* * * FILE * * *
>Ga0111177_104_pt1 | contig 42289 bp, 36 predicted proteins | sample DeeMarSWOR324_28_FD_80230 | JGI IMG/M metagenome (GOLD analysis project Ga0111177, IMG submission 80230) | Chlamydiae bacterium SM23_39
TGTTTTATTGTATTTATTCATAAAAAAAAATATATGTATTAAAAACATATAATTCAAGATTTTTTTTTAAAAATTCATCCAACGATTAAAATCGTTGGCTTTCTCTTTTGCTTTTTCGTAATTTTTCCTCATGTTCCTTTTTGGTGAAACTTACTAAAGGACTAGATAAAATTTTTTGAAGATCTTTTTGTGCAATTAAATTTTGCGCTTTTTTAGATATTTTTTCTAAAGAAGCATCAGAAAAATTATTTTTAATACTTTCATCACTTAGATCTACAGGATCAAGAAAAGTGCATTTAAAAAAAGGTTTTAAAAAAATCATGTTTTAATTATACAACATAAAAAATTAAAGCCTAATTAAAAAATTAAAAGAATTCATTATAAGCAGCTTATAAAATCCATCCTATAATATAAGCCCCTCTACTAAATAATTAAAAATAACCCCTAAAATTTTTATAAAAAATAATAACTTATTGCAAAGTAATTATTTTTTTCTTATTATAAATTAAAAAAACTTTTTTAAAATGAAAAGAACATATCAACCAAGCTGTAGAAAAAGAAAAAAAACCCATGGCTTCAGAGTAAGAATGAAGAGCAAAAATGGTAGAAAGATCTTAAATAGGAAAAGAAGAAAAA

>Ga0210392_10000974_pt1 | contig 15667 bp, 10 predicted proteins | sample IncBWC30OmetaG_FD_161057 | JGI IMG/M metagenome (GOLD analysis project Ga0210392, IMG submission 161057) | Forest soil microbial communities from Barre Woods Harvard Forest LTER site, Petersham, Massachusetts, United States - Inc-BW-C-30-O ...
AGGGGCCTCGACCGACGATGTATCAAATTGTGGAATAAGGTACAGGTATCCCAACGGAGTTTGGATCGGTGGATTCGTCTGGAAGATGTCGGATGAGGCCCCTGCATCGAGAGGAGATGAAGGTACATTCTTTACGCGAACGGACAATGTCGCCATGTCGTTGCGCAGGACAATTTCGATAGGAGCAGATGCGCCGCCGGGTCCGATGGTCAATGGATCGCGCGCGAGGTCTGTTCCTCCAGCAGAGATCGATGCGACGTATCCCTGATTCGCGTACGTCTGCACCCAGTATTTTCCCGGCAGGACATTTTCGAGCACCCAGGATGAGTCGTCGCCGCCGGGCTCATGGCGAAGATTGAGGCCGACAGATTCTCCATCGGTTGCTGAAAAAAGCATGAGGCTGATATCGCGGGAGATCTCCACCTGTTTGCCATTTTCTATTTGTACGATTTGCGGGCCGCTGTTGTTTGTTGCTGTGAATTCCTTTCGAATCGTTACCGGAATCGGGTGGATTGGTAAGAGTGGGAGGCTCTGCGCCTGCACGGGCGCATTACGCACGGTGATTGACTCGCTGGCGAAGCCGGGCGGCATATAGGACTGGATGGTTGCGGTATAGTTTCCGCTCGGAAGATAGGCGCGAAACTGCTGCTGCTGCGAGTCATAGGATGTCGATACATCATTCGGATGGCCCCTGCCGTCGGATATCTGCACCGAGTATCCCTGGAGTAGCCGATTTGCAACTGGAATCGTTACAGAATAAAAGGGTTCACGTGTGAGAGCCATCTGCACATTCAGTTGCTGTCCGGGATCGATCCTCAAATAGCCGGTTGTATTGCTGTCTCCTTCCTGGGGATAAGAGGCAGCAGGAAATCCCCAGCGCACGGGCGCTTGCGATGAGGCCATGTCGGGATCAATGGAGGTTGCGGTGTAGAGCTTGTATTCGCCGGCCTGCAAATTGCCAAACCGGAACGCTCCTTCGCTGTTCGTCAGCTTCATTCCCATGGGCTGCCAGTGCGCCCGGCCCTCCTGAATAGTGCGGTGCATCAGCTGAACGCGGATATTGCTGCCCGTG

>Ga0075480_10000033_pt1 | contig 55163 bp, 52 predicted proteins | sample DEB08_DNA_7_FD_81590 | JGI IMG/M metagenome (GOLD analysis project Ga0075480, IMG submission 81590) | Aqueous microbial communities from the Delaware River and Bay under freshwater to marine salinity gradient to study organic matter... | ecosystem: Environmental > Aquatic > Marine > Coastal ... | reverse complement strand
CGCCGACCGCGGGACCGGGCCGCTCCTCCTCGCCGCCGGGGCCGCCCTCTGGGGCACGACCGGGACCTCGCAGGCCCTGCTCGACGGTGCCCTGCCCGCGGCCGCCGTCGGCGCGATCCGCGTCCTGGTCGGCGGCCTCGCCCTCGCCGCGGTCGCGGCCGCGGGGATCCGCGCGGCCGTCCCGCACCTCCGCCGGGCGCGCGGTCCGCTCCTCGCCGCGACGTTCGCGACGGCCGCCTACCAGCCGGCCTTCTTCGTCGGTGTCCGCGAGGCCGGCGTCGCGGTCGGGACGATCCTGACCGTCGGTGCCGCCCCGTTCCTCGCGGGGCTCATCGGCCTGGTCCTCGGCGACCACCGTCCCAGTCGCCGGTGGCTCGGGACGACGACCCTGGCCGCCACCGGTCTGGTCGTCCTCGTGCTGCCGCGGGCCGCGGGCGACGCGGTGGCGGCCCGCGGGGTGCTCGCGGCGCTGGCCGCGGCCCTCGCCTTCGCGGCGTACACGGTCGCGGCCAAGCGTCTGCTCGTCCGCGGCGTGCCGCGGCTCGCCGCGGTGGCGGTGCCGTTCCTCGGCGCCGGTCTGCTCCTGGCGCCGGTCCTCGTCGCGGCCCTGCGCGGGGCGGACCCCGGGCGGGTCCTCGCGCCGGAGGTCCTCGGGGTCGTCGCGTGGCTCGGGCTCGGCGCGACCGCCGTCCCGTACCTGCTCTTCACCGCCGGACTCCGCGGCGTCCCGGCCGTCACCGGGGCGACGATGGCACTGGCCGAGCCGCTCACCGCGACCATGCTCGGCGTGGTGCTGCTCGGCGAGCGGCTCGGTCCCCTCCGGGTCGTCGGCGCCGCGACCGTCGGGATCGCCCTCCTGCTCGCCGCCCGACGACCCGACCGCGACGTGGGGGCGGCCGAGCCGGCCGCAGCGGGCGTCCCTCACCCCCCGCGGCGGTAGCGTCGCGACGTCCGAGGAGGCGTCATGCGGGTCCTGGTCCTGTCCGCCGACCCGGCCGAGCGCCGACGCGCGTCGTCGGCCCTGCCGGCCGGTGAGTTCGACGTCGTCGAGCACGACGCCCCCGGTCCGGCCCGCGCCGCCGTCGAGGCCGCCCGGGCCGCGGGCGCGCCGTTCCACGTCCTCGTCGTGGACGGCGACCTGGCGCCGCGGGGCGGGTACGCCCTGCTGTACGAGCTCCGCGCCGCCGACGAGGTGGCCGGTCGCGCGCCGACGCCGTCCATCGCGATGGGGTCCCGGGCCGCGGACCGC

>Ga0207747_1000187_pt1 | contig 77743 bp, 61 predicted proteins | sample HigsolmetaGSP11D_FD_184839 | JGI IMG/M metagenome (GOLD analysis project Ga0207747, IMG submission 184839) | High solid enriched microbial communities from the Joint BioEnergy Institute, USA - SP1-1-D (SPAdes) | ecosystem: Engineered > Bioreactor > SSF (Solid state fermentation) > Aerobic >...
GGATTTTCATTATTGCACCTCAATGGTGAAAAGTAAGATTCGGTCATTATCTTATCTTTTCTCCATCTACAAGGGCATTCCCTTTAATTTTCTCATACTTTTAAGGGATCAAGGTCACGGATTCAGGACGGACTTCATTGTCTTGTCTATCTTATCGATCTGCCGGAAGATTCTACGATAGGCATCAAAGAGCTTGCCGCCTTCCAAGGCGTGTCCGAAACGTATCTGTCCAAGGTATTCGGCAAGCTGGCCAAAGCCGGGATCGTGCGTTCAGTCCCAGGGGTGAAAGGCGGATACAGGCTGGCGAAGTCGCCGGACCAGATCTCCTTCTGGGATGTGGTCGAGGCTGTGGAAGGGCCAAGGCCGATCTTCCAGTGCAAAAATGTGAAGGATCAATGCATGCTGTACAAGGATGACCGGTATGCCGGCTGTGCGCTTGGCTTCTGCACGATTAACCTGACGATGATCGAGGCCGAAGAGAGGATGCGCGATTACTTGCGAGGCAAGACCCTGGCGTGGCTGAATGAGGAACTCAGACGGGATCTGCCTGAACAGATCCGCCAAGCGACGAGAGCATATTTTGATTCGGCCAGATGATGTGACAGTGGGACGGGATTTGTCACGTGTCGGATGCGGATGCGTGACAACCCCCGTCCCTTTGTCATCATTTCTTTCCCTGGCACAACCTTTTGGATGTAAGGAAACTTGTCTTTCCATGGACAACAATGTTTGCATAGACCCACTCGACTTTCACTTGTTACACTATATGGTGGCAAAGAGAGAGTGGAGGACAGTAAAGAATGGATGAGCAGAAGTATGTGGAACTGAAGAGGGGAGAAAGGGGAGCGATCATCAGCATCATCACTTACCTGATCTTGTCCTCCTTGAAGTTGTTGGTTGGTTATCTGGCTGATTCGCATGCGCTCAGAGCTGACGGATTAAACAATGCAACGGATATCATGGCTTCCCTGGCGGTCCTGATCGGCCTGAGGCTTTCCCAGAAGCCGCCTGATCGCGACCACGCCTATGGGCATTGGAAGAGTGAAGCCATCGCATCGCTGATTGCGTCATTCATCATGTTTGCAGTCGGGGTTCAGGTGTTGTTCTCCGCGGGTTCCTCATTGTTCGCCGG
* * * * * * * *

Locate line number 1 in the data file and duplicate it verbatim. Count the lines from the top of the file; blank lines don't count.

>Ga0111177_104_pt1 | contig 42289 bp, 36 predicted proteins | sample DeeMarSWOR324_28_FD_80230 | JGI IMG/M metagenome (GOLD analysis project Ga0111177, IMG submission 80230) | Chlamydiae bacterium SM23_39